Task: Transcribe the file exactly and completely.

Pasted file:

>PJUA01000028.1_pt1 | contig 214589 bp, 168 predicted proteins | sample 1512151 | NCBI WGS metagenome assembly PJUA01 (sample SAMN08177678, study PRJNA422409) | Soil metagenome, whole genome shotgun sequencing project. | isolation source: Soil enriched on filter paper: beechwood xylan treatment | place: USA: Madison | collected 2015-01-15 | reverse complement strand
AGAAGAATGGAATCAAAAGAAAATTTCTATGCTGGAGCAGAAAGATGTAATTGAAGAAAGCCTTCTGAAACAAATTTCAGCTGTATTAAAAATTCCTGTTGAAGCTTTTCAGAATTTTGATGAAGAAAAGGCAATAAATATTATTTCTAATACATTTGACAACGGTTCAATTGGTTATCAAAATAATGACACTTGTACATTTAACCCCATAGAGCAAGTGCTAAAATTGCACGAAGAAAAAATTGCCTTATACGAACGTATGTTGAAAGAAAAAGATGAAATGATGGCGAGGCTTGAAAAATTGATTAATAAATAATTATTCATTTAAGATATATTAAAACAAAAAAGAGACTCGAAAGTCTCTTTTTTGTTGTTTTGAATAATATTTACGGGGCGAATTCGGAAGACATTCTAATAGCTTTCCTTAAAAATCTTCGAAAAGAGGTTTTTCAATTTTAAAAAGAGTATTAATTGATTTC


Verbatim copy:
>PJUA01000028.1_pt1 | contig 214589 bp, 168 predicted proteins | sample 1512151 | NCBI WGS metagenome assembly PJUA01 (sample SAMN08177678, study PRJNA422409) | Soil metagenome, whole genome shotgun sequencing project. | isolation source: Soil enriched on filter paper: beechwood xylan treatment | place: USA: Madison | collected 2015-01-15 | reverse complement strand
AGAAGAATGGAATCAAAAGAAAATTTCTATGCTGGAGCAGAAAGATGTAATTGAAGAAAGCCTTCTGAAACAAATTTCAGCTGTATTAAAAATTCCTGTTGAAGCTTTTCAGAATTTTGATGAAGAAAAGGCAATAAATATTATTTCTAATACATTTGACAACGGTTCAATTGGTTATCAAAATAATGACACTTGTACATTTAACCCCATAGAGCAAGTGCTAAAATTGCACGAAGAAAAAATTGCCTTATACGAACGTATGTTGAAAGAAAAAGATGAAATGATGGCGAGGCTTGAAAAATTGATTAATAAATAATTATTCATTTAAGATATATTAAAACAAAAAAGAGACTCGAAAGTCTCTTTTTTGTTGTTTTGAATAATATTTACGGGGCGAATTCGGAAGACATTCTAATAGCTTTCCTTAAAAATCTTCGAAAAGAGGTTTTTCAATTTTAAAAAGAGTATTAATTGATTTC